I heard about maple water whilst wandering around Wholefoods (one of my guilty pleasures), when confronted by a lady trying to sell me yet another type of water that’s better than water. I’d already tried birch water and of course coconut water and loved them both, but how could water that had been sucked up by a tree and spat out be better than the normal stuff you get from a tap?
Being a Biologist, I’m sceptical of new diet fads and gimmicks, but also aware that maple, birch and coconut waters do have added benefits that our standard bottled or tap waters don’t have. Added electrolytes (salts that your body needs for a variety of different reasons) are one of these benefits – people who exercise a lot sweat out a lot of salt, which needs to be replenished through the diet. All these health waters naturally contain electrolytes from the tree/coconut, which can be a way to replenish these. After exercise, drinking coconut/birch/maple water does actually seem to be especially refreshing (but it’s difficult to tell if this is placebo or not)! Also, maple water is so new to the health foods market that the research (by people other than the companies marketing it) is very limited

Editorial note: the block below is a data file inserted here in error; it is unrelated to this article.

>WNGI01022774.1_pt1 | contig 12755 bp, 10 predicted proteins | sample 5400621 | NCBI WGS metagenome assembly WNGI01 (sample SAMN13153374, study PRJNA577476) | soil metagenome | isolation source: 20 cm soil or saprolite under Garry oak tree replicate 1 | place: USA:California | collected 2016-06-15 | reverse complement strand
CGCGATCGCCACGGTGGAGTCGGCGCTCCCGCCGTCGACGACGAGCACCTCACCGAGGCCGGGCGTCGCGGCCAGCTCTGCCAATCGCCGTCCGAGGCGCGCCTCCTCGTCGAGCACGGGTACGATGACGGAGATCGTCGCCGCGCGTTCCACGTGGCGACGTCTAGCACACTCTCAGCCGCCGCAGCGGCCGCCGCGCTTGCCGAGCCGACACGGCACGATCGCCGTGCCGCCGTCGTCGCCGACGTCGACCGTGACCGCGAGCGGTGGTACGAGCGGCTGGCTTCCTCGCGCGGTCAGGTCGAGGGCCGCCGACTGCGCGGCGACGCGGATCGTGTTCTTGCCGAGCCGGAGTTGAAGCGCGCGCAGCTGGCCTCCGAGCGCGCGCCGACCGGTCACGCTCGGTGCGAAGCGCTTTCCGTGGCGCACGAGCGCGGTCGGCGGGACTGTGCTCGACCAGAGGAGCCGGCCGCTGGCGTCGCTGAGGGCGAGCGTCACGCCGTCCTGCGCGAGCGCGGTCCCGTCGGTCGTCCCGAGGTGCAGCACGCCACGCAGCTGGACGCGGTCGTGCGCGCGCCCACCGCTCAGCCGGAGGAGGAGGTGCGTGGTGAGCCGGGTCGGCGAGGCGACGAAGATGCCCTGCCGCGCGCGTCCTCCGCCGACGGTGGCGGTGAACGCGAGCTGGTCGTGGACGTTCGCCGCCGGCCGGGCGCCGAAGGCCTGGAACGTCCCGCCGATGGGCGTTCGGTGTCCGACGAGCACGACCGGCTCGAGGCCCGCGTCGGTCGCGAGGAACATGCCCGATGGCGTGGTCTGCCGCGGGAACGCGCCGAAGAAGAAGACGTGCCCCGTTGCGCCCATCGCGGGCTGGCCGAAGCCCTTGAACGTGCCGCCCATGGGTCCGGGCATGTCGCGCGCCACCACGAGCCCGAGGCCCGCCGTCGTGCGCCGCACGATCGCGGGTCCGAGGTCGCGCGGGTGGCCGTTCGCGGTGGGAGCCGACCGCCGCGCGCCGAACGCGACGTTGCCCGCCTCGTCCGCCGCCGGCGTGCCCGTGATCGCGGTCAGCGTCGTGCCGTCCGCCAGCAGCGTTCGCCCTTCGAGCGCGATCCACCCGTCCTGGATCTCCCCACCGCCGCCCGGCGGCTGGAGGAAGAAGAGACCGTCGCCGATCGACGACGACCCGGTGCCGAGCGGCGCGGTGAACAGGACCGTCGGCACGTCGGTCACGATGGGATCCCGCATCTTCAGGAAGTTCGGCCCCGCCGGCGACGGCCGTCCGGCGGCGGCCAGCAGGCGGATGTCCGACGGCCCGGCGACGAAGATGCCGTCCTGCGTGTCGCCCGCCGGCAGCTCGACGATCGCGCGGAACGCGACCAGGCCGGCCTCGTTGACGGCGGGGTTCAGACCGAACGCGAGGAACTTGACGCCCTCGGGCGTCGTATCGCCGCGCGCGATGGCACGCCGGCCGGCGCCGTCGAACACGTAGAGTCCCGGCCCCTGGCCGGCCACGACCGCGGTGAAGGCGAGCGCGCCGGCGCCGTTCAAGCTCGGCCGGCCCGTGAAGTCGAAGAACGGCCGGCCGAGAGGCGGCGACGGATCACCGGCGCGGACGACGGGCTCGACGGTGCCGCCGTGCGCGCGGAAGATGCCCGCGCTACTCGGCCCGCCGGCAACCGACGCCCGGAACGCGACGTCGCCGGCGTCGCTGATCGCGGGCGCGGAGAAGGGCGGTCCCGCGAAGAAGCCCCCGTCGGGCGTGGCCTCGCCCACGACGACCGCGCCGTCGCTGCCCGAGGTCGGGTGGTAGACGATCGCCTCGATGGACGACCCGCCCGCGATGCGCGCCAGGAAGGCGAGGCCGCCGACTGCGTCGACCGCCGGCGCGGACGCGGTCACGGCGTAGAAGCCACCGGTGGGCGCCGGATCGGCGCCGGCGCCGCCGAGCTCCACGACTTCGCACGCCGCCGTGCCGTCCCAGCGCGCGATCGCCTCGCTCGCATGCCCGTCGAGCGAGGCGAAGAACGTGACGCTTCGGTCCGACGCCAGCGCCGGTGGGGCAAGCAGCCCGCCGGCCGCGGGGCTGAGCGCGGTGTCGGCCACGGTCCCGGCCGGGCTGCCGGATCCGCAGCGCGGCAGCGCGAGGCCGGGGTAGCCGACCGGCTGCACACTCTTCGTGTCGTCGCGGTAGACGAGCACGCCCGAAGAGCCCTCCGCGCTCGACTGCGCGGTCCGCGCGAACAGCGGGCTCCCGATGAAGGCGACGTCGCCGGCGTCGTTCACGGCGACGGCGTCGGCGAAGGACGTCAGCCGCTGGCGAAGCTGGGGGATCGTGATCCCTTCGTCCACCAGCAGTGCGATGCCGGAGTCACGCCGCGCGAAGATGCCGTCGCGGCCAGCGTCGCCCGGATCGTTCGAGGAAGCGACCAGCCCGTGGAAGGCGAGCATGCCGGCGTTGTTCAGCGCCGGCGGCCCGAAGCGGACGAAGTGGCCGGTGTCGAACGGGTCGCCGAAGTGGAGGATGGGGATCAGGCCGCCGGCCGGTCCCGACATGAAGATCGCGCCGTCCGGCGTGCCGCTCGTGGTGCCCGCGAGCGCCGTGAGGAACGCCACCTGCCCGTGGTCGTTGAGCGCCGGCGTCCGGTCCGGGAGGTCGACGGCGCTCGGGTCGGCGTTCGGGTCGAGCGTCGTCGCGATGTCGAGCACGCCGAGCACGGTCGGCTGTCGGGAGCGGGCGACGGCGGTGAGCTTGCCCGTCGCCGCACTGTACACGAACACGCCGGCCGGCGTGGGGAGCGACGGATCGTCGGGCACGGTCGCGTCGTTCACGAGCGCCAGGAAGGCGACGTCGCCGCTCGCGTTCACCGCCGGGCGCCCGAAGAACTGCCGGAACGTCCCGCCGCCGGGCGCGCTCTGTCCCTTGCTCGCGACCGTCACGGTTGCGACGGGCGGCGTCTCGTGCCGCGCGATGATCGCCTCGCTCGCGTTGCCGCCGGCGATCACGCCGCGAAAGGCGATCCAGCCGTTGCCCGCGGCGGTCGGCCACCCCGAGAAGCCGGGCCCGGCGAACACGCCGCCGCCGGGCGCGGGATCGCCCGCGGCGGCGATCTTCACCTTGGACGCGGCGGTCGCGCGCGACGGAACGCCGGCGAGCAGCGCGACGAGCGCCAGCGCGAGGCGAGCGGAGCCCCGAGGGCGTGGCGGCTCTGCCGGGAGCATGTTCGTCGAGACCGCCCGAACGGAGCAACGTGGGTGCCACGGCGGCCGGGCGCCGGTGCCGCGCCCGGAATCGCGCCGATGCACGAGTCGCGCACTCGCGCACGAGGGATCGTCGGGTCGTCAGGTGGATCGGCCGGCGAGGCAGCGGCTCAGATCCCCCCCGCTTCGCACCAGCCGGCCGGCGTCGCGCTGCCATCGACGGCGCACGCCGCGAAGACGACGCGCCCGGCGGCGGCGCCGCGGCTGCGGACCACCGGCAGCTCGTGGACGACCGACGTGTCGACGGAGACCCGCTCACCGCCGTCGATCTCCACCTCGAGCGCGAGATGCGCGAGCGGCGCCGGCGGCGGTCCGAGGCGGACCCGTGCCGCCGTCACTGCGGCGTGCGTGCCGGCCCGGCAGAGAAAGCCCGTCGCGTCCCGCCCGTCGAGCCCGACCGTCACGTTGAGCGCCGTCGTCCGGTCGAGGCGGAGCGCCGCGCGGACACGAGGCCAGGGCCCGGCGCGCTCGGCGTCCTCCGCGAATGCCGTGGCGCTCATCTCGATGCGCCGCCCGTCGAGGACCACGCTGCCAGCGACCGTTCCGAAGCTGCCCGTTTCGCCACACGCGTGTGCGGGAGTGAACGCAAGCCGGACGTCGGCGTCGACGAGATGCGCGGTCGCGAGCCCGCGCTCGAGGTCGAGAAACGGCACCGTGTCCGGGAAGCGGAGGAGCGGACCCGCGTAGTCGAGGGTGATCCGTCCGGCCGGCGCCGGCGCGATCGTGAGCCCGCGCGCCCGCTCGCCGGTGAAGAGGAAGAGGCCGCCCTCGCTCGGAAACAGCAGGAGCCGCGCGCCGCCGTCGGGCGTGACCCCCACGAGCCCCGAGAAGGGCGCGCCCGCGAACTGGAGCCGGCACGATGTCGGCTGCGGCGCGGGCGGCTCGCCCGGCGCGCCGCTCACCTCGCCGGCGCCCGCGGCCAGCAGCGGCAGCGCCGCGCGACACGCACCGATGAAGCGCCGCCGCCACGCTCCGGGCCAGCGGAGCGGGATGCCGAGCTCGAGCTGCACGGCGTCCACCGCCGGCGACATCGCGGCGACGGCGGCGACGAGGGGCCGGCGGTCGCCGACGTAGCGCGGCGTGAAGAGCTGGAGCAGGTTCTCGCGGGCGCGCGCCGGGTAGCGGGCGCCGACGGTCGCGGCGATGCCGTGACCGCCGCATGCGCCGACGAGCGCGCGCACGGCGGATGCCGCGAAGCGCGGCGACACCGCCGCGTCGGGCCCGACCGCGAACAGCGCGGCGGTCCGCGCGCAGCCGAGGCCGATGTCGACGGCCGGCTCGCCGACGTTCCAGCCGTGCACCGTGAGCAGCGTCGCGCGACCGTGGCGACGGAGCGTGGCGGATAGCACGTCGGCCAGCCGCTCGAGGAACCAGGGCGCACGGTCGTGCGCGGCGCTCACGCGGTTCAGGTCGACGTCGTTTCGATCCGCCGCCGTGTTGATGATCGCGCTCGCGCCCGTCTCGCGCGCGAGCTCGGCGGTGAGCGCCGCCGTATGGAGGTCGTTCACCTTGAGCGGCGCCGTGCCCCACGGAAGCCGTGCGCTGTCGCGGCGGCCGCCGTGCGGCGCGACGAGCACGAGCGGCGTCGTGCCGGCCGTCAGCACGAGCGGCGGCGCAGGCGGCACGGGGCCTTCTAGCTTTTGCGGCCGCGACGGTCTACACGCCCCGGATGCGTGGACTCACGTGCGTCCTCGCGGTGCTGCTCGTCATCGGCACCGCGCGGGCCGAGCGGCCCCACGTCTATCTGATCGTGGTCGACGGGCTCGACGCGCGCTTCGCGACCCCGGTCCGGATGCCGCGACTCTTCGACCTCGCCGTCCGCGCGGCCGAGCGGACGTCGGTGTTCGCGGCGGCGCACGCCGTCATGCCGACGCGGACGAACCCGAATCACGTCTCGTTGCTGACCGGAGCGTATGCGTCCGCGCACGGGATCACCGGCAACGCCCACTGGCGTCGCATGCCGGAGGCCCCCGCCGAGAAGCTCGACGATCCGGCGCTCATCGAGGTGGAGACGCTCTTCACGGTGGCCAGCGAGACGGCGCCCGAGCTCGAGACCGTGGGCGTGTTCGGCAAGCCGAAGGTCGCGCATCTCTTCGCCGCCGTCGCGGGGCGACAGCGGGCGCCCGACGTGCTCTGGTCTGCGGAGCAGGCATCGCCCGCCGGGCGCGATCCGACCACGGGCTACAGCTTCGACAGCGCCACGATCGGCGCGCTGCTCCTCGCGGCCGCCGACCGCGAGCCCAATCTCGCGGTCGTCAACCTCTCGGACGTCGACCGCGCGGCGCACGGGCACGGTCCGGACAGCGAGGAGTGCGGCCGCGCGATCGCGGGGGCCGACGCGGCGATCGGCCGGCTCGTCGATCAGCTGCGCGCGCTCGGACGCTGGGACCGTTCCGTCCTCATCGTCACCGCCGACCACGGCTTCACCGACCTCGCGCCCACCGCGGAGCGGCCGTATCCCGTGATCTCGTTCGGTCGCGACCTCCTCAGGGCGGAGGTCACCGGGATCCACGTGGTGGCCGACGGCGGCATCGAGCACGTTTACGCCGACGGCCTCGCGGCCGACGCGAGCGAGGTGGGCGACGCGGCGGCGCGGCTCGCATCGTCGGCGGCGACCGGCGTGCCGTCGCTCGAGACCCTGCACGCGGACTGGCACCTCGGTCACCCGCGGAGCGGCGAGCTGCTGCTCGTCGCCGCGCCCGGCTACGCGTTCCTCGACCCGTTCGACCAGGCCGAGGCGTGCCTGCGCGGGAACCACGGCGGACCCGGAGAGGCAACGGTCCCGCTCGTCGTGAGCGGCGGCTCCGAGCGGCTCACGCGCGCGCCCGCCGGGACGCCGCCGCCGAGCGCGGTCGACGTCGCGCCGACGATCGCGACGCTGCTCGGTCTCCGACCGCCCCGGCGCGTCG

The benefits of maple water over coconut water is that it’s got fewer calories and sugar, and it certainly doesn’t taste as sweet. However, DRINKmaple has a nice earthy taste, which I actually really enjoyed. It’s definitely very different to coconut water, but different in a good way. I don’t know if I’d buy it regularly, but after gymming, a bottle of DRINKmaple was really nice and refreshing.
Cost: Approximately £2.15 for 355ml.